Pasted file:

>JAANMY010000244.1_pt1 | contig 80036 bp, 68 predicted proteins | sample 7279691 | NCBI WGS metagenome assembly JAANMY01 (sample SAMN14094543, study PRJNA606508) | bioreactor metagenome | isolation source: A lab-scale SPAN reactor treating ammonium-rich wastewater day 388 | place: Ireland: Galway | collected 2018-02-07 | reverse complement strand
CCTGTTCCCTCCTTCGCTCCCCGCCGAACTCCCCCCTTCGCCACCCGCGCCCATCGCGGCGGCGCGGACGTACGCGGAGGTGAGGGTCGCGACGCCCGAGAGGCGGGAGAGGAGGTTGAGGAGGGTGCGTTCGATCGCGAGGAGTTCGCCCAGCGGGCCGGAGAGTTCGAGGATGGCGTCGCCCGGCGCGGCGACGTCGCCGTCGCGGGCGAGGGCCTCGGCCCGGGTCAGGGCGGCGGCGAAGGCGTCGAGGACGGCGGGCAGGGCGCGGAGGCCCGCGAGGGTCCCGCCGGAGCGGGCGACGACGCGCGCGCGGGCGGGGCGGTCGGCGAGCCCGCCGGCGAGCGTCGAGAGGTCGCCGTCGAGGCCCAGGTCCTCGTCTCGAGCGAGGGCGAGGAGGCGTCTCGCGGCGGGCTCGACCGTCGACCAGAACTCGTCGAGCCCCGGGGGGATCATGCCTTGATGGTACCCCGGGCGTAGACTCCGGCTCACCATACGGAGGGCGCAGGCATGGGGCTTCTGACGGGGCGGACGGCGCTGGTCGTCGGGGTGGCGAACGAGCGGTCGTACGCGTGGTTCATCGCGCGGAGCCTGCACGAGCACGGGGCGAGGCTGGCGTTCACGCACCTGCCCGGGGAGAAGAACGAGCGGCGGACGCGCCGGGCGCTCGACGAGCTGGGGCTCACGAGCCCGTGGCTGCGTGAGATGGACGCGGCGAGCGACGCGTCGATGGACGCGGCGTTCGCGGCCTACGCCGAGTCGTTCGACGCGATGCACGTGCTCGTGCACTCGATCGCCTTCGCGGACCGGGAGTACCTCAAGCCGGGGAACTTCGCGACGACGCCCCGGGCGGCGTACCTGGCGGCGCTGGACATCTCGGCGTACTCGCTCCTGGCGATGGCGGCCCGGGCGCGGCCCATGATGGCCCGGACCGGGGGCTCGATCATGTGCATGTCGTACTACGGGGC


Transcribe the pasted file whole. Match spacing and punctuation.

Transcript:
>JAANMY010000244.1_pt1 | contig 80036 bp, 68 predicted proteins | sample 7279691 | NCBI WGS metagenome assembly JAANMY01 (sample SAMN14094543, study PRJNA606508) | bioreactor metagenome | isolation source: A lab-scale SPAN reactor treating ammonium-rich wastewater day 388 | place: Ireland: Galway | collected 2018-02-07 | reverse complement strand
CCTGTTCCCTCCTTCGCTCCCCGCCGAACTCCCCCCTTCGCCACCCGCGCCCATCGCGGCGGCGCGGACGTACGCGGAGGTGAGGGTCGCGACGCCCGAGAGGCGGGAGAGGAGGTTGAGGAGGGTGCGTTCGATCGCGAGGAGTTCGCCCAGCGGGCCGGAGAGTTCGAGGATGGCGTCGCCCGGCGCGGCGACGTCGCCGTCGCGGGCGAGGGCCTCGGCCCGGGTCAGGGCGGCGGCGAAGGCGTCGAGGACGGCGGGCAGGGCGCGGAGGCCCGCGAGGGTCCCGCCGGAGCGGGCGACGACGCGCGCGCGGGCGGGGCGGTCGGCGAGCCCGCCGGCGAGCGTCGAGAGGTCGCCGTCGAGGCCCAGGTCCTCGTCTCGAGCGAGGGCGAGGAGGCGTCTCGCGGCGGGCTCGACCGTCGACCAGAACTCGTCGAGCCCCGGGGGGATCATGCCTTGATGGTACCCCGGGCGTAGACTCCGGCTCACCATACGGAGGGCGCAGGCATGGGGCTTCTGACGGGGCGGACGGCGCTGGTCGTCGGGGTGGCGAACGAGCGGTCGTACGCGTGGTTCATCGCGCGGAGCCTGCACGAGCACGGGGCGAGGCTGGCGTTCACGCACCTGCCCGGGGAGAAGAACGAGCGGCGGACGCGCCGGGCGCTCGACGAGCTGGGGCTCACGAGCCCGTGGCTGCGTGAGATGGACGCGGCGAGCGACGCGTCGATGGACGCGGCGTTCGCGGCCTACGCCGAGTCGTTCGACGCGATGCACGTGCTCGTGCACTCGATCGCCTTCGCGGACCGGGAGTACCTCAAGCCGGGGAACTTCGCGACGACGCCCCGGGCGGCGTACCTGGCGGCGCTGGACATCTCGGCGTACTCGCTCCTGGCGATGGCGGCCCGGGCGCGGCCCATGATGGCCCGGACCGGGGGCTCGATCATGTGCATGTCGTACTACGGGGC